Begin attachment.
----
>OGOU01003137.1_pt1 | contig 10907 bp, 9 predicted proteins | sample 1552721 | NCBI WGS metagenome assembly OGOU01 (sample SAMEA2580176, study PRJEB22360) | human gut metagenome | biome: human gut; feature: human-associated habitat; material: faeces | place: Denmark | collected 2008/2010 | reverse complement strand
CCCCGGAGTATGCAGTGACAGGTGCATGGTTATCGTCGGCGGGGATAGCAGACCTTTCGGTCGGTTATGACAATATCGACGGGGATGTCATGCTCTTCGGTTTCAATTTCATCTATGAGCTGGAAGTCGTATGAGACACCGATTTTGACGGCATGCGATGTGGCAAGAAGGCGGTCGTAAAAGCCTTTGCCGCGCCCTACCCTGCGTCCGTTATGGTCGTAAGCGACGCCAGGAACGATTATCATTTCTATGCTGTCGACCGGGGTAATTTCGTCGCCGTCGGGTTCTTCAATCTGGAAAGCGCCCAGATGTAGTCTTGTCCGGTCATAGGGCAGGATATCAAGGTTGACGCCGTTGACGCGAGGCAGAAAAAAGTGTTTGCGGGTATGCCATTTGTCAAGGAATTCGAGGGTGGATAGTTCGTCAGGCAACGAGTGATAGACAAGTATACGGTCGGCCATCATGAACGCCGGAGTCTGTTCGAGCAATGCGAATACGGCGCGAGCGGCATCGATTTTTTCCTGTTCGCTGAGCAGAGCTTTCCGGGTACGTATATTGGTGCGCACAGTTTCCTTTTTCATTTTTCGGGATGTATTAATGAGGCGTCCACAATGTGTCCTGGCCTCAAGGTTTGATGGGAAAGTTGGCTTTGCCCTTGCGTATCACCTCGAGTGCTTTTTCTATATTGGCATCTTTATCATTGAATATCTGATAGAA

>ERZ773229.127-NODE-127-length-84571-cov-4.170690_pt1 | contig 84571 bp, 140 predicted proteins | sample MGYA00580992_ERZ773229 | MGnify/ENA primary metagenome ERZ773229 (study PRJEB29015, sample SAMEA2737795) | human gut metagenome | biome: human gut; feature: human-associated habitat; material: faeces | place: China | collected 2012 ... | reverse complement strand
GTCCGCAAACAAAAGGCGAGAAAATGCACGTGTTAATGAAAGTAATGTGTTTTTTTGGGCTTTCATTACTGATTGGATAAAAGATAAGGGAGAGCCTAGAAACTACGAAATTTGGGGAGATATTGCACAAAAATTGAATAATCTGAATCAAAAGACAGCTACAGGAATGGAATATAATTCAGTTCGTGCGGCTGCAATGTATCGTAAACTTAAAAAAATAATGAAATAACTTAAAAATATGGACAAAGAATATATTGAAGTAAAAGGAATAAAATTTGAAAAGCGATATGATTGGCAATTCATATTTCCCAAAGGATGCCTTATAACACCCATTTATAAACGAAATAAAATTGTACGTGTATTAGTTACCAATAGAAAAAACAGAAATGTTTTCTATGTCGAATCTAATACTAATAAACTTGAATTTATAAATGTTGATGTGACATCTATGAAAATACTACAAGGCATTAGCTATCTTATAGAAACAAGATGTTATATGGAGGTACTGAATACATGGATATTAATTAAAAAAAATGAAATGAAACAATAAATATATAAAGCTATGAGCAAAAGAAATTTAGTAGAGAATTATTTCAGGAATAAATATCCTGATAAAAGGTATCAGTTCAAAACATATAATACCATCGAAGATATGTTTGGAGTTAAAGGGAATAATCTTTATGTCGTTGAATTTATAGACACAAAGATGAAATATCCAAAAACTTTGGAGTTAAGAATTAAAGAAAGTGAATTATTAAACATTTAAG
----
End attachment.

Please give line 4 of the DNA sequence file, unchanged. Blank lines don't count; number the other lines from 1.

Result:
GTCCGCAAACAAAAGGCGAGAAAATGCACGTGTTAATGAAAGTAATGTGTTTTTTTGGGCTTTCATTACTGATTGGATAAAAGATAAGGGAGAGCCTAGAAACTACGAAATTTGGGGAGATATTGCACAAAAATTGAATAATCTGAATCAAAAGACAGCTACAGGAATGGAATATAATTCAGTTCGTGCGGCTGCAATGTATCGTAAACTTAAAAAAATAATGAAATAACTTAAAAATATGGACAAAGAATATATTGAAGTAAAAGGAATAAAATTTGAAAAGCGATATGATTGGCAATTCATATTTCCCAAAGGATGCCTTATAACACCCATTTATAAACGAAATAAAATTGTACGTGTATTAGTTACCAATAGAAAAAACAGAAATGTTTTCTATGTCGAATCTAATACTAATAAACTTGAATTTATAAATGTTGATGTGACATCTATGAAAATACTACAAGGCATTAGCTATCTTATAGAAACAAGATGTTATATGGAGGTACTGAATACATGGATATTAATTAAAAAAAATGAAATGAAACAATAAATATATAAAGCTATGAGCAAAAGAAATTTAGTAGAGAATTATTTCAGGAATAAATATCCTGATAAAAGGTATCAGTTCAAAACATATAATACCATCGAAGATATGTTTGGAGTTAAAGGGAATAATCTTTATGTCGTTGAATTTATAGACACAAAGATGAAATATCCAAAAACTTTGGAGTTAAGAATTAAAGAAAGTGAATTATTAAACATTTAAG